We have looked at various recyclable ethylene and propylene based systems –In isolation none of the single component systems provides the required balance of properties for a cable –Blending is a powerful tool for properties optimisation allowing the advantages of different materials to be combined effectively to yield a better composite system –We have identified suitable ethylene and propylene based blend systems having optimised properties for future recyclable cable systems
Towards the future There has been considerable interest by various cable manufacturers to commercialising these ideas –TSB project at Southampton/Surrey is looking at mini- cables (both PE and PP based) – focussing on non- isothermal crystallisation, dielectric and mechanical properties optimisation –Papers in press – C. D. Green, A. S. Vaughan et. Al. –Successfully making the transition from laboratory samples to real extruded cable systems The future is indeed bright and we expect implementation of practical recyclable cable systems within the next decade!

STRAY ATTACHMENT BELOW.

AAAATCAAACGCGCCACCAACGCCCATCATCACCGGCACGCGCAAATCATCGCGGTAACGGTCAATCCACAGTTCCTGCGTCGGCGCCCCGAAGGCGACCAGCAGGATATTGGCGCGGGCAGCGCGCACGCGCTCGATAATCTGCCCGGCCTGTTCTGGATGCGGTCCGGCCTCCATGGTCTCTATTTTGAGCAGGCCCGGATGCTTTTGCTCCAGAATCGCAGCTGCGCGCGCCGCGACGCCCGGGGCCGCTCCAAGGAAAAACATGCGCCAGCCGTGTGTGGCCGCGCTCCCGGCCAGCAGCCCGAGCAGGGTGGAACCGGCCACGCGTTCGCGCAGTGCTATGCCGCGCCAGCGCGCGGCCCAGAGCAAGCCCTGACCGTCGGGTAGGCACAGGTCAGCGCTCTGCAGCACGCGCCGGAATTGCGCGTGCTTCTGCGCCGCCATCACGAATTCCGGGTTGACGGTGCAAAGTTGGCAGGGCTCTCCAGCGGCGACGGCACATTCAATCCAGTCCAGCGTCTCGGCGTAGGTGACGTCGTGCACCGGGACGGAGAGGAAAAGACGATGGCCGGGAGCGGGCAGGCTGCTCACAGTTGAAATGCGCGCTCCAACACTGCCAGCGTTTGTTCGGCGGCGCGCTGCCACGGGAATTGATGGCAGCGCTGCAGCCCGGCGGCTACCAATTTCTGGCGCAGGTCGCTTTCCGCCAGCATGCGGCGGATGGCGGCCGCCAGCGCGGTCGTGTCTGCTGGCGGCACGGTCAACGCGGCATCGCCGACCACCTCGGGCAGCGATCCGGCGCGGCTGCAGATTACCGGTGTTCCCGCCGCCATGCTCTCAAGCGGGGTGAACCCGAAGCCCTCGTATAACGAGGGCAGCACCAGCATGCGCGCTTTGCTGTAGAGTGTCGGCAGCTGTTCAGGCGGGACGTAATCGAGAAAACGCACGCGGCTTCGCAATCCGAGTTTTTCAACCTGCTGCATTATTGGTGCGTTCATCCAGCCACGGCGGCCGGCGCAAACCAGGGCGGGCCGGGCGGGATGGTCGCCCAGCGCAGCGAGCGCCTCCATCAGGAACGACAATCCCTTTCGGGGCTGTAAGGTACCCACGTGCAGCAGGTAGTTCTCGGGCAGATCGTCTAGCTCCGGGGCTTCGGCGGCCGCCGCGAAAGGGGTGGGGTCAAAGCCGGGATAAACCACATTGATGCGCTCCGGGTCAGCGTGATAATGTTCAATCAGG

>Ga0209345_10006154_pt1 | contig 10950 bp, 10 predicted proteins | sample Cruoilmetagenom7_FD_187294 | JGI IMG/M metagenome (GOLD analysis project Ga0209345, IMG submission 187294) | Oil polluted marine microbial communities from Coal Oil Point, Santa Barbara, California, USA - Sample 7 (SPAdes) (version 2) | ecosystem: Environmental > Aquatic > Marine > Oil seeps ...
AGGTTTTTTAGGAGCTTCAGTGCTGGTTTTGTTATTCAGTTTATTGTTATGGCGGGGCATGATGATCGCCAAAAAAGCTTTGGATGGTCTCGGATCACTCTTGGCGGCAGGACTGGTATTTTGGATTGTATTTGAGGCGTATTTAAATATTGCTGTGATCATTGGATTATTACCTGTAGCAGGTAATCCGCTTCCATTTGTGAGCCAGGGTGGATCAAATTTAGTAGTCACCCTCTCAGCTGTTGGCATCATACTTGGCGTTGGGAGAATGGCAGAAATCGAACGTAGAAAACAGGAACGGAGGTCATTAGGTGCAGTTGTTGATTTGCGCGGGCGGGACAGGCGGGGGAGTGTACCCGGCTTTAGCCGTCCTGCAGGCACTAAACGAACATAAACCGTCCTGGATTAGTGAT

References An investigation of the potential of polypropylene and its blends for use in recyclable high voltage insulation systems, I. L. Hosier, A. S. Vaughan and S. G. Swingler,, Submitted to J. Mat. Sci. (December 2010). An investigation of the potential of ethylene vinyl acetate/polyethylene blends for use in recyclable high voltage cable insulation systems, I. L. Hosier, A. S. Vaughan and S. G. Swingler, J. Mat. Sci., 45, 10, pp. 2747-2459, 2010. Propylene based systems for high voltage cable insulation applications, I. L. Hosier, L. Cozzarini, A. S. Vaughan and S. G. Swingler, J. Phys.: Conf. ser., vol. 183, 012015, 2009. Morphology, thermal, mechanical and electrical properties of propylene- based materials for cable applications, I. L. Hosier, S. Reaud, A. S. Vaughan and S. G. Swingler, In Conf. Rec. of the 2008 International Symposium on Electrical Insulation, pp. 502-505, 2008. Effect of polyethylene on morphology and dielectric breakdown in EVA blends, I. L. Hosier, A. S. Vaughan and W. Tseng, In Proc. 2007 International Conference on Solid Dielectrics, pp. 184 – 187, 2007.
Your consent to our cookies if you continue to use this website.